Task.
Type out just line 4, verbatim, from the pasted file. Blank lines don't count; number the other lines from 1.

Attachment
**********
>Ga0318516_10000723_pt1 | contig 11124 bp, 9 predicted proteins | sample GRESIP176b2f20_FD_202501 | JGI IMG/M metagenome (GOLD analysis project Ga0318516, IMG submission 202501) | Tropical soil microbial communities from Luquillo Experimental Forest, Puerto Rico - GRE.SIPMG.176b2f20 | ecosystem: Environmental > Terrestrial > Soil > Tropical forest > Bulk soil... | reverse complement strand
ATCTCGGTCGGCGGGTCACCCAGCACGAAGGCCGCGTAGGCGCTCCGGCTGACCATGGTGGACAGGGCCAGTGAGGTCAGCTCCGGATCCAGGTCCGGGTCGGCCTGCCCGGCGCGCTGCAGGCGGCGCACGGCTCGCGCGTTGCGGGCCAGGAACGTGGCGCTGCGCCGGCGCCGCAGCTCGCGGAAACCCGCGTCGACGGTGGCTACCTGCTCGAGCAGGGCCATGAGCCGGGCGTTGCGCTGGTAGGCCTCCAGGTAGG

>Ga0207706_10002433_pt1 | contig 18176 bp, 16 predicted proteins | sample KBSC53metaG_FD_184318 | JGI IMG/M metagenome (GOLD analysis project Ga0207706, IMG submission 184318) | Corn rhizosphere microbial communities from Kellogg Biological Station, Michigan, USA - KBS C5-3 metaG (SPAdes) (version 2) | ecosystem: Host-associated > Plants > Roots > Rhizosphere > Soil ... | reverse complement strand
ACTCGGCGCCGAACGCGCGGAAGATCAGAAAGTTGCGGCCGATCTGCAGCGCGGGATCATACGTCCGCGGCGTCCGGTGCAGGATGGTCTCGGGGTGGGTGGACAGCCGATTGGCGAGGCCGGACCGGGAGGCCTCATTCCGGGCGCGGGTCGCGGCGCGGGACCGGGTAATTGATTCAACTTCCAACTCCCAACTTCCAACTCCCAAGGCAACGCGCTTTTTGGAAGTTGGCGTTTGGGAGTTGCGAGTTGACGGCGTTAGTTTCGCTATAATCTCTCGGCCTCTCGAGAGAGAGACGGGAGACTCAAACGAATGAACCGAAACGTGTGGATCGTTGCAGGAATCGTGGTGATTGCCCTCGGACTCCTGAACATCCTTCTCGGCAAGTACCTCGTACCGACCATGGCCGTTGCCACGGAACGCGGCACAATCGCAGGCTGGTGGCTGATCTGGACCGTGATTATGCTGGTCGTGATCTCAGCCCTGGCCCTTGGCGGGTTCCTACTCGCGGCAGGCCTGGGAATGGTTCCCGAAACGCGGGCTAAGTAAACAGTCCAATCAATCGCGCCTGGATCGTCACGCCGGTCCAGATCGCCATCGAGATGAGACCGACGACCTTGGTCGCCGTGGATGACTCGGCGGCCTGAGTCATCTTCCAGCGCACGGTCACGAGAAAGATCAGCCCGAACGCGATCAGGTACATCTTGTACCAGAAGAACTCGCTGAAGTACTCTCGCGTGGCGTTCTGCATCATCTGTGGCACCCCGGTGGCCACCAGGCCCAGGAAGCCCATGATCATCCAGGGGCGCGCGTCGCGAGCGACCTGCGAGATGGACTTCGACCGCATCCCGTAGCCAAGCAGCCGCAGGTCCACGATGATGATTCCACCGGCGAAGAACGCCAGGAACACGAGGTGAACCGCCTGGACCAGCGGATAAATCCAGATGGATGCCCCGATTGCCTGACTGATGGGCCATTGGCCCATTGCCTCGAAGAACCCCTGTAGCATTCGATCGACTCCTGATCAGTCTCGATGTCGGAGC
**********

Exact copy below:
ACTCGGCGCCGAACGCGCGGAAGATCAGAAAGTTGCGGCCGATCTGCAGCGCGGGATCATACGTCCGCGGCGTCCGGTGCAGGATGGTCTCGGGGTGGGTGGACAGCCGATTGGCGAGGCCGGACCGGGAGGCCTCATTCCGGGCGCGGGTCGCGGCGCGGGACCGGGTAATTGATTCAACTTCCAACTCCCAACTTCCAACTCCCAAGGCAACGCGCTTTTTGGAAGTTGGCGTTTGGGAGTTGCGAGTTGACGGCGTTAGTTTCGCTATAATCTCTCGGCCTCTCGAGAGAGAGACGGGAGACTCAAACGAATGAACCGAAACGTGTGGATCGTTGCAGGAATCGTGGTGATTGCCCTCGGACTCCTGAACATCCTTCTCGGCAAGTACCTCGTACCGACCATGGCCGTTGCCACGGAACGCGGCACAATCGCAGGCTGGTGGCTGATCTGGACCGTGATTATGCTGGTCGTGATCTCAGCCCTGGCCCTTGGCGGGTTCCTACTCGCGGCAGGCCTGGGAATGGTTCCCGAAACGCGGGCTAAGTAAACAGTCCAATCAATCGCGCCTGGATCGTCACGCCGGTCCAGATCGCCATCGAGATGAGACCGACGACCTTGGTCGCCGTGGATGACTCGGCGGCCTGAGTCATCTTCCAGCGCACGGTCACGAGAAAGATCAGCCCGAACGCGATCAGGTACATCTTGTACCAGAAGAACTCGCTGAAGTACTCTCGCGTGGCGTTCTGCATCATCTGTGGCACCCCGGTGGCCACCAGGCCCAGGAAGCCCATGATCATCCAGGGGCGCGCGTCGCGAGCGACCTGCGAGATGGACTTCGACCGCATCCCGTAGCCAAGCAGCCGCAGGTCCACGATGATGATTCCACCGGCGAAGAACGCCAGGAACACGAGGTGAACCGCCTGGACCAGCGGATAAATCCAGATGGATGCCCCGATTGCCTGACTGATGGGCCATTGGCCCATTGCCTCGAAGAACCCCTGTAGCATTCGATCGACTCCTGATCAGTCTCGATGTCGGAGC